Magnus has planned the collection so that the pieces should work with one another, fit into the physical environment as well as into the overall context of what TLV is and does. He makes a plan for the hanging but regards it more as a guideline than something he has to slavishly conform to. When the hanging begins, unexpected things always occur – walls that turn out to be of glass or power points or electric cable ducts just where he had planned to hang a work. This is when one has to be creative and adapt to the new conditions:
“Visiting TLV’s newly renovated premises with the art in mind is an exciting adventure. Many of the art collection’s spatial encounters have so far only taken place in my imagination. Last time I visited, building work was going on, and a lot of decisions regarding colour schemes and material were yet to be taken. It was not even decided where the walls would be. Hanging art is like a live improvisation with some pre-thought-out keys. The rooms speak to me and choose the artworks themselves, we argue for a while until we reach an understanding, as how to prioritise and share the artworks,” Magnus explains.
TLV’s premises are located in the Trygg-Hansa Building, designed by Anders Tengbom and Stefan Salamon and erected in the mid-1970s. The building is now listed by Stockholm City Museum and much of the original interior design remains: dark brick walls and pillars, ceilings with multiple rows of aluminium profiles, as well as the open space at the entrance, which extends all the way to the top-floor ceiling. In the large, spacious entrance there is a site-specific work from the time of the building’s construction. The work extends over several floors, almost from the top-floor ceiling down to the basement level, and is designed as a folded map or perhaps a cave wall. Along the wall, trickles of water run down to green plants in a paved pond. In the course of the process, Magnus has related to this wall, without knowing who had designed it. Much later, during the research for the inauguration of the collection, it came to light that the artwork was designed by Leif Bolter and Björn S. Jonsson, the latter of whom was actually represented in Magnus’ collection for TLV by a painting. A rather incredible coincidence as Magnus had discovered the painting among the artworks that had been returned to Public Art Agency Sweden earlier in the year. While hanging the collection he had no idea that it had such a strong connection to the building. “It was as if it wanted to go there.”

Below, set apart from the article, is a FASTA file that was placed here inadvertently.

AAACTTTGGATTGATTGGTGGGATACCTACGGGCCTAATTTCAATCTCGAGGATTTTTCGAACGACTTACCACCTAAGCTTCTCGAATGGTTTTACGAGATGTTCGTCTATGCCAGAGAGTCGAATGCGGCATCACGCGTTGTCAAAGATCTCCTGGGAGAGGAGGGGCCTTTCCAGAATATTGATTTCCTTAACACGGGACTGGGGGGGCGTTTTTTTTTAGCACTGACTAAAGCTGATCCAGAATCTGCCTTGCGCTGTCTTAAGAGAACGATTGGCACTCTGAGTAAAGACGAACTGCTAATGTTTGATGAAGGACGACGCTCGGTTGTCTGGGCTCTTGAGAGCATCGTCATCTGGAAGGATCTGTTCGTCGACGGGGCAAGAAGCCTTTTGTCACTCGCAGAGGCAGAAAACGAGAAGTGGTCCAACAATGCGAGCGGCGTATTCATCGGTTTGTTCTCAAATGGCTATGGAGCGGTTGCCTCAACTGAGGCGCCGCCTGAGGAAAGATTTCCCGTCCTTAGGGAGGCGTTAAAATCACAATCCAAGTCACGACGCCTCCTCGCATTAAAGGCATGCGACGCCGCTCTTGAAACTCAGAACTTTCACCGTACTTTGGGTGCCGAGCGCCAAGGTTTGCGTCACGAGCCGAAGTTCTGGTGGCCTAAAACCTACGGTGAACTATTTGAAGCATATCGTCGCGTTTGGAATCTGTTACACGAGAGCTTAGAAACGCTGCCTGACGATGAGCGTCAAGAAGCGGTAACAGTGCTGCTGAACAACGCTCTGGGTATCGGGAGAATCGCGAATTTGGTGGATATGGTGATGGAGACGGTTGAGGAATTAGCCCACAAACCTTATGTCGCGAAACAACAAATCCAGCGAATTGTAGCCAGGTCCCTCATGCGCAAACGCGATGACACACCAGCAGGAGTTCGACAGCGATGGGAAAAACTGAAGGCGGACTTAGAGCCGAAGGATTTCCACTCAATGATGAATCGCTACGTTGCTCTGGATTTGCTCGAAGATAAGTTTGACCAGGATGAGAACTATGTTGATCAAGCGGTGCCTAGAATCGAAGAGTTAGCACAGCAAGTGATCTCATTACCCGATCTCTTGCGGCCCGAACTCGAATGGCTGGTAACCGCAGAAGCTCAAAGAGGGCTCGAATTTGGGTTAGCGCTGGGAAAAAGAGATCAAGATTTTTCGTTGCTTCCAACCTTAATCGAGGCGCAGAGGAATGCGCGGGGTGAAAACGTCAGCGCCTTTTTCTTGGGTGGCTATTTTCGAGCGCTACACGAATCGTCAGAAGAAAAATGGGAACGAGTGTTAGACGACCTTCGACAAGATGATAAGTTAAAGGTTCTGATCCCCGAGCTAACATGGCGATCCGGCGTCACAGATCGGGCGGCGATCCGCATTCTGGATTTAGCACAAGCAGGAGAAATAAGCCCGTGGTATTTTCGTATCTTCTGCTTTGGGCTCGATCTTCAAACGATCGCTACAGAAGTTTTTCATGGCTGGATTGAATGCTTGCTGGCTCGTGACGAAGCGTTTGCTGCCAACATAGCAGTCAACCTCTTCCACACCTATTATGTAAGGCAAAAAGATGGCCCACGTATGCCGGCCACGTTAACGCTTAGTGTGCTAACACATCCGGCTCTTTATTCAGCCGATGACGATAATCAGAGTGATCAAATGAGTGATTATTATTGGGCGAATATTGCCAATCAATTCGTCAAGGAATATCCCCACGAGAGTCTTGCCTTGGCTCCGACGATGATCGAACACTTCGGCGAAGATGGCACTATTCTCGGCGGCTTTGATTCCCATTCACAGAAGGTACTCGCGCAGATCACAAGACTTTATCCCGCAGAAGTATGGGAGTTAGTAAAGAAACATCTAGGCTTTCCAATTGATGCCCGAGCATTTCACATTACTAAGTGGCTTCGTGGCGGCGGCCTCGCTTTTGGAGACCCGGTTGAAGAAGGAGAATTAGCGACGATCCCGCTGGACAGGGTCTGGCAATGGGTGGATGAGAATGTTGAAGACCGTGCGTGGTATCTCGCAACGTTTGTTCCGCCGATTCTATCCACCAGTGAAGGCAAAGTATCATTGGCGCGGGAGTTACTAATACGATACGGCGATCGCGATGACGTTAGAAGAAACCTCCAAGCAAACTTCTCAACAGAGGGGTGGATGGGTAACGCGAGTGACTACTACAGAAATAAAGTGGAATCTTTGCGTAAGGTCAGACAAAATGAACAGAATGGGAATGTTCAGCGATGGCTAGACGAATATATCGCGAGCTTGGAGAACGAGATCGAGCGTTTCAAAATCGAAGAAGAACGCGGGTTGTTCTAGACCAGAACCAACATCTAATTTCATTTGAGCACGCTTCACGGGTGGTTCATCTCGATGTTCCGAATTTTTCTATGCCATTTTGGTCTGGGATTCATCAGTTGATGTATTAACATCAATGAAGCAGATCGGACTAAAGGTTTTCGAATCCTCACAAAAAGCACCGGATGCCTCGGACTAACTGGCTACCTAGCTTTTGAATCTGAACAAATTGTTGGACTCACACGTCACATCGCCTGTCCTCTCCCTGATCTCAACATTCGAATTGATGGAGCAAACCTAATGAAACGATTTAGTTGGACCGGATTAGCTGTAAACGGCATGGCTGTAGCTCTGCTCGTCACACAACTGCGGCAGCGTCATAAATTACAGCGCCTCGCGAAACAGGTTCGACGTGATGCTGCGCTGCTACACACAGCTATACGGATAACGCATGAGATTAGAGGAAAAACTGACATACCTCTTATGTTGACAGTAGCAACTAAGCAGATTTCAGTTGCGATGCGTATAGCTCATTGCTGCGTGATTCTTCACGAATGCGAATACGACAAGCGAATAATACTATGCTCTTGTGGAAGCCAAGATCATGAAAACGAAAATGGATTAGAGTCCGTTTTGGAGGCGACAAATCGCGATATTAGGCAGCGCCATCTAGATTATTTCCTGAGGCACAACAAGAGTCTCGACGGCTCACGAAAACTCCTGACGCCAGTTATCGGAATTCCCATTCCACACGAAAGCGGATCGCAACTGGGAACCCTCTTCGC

Visitors to TLV will immediately encounter this environment, which also continues up into TLV’s entrance where the first work in the collection is to be found. It is an installation by Slobodan Zivic, which comprises a visual work as well as a sound piece, developed in collaboration with Johan Karlsson, better known as Familjen (The Family). The sound work is an instrumental piece of music resembling a calm, electronic pulse. From the entrance, glass doors and a glass section lead to TLV’s own premises and a second hall, a meeting area with a coffee machine and several doors to conference rooms. These premises are newly renovated in white with a dark green stone floor and a wall in various shades of green and blue.
In the hall, we encounter Joakim Ojanen’s sculpture Måndag hela veckan (Monday All Week Long) and J-E Frisendahl’s painting Måltavla (Target). Ojanen’s sculpture is composed of several ceramic figures that demonstrate a wide variety of emotions, as if it portrays different sides and moods of a single person. The figures are placed in a wooden box, reminiscent of a transportation box for art. Here, they all have their private rooms, as the box is divided like a pill organiser with an emotional expression in each compartment.
In the conference rooms in the public part of TLV’s premises, Magnus has selected colour schemes and motifs that have a direct connection to the spaces and a symbolic connection to the production of medicine; depictions of various types of plants whose colours harmonise with the interior design. On the same theme, there is also a work by CO Hultén that depicts a snake: the symbol of medicine.
Here, outside in the corridor, one finds Cecilia Darle’s photographic series comprising numerous images of condensation trails, formed in the sky by aeroplanes. The photographs have been installed in such a manner that the trails line up from one image to another, which creates an asymmetric hanging, even though the motifs are in line with one another.
Further into the premises, in one of the corridors, we find Darle’s installation Litet skalv (Small Quake), a work that extends along the walls of the corridor. The work is composed of various parts, all following a line, a crack. The crack extends across the surface, through various quotidian objects such as a cup and via paper. Darle invites us to follow her in the linear examination of small details, which otherwise may have disappeared into the periphery of everyday life.
In TLV’s library, Magnus has employed some of the posters purchased by the agency, and hung them in conjunction with two artworks by Beck & Jung. The posters, which already hang in the room, are from Moderna Museet’s exhibition of Hilma af Klint (1862–1944), a “pioneer of abstraction” as she is described in the exhibition title. Beck & Jung were also pioneers in their field, data and digital prints, active some 100 years after the birth of Hilma af Klint. In the library, there is a meeting between the artistic innovators, those who dared to challenge norms and break new ground.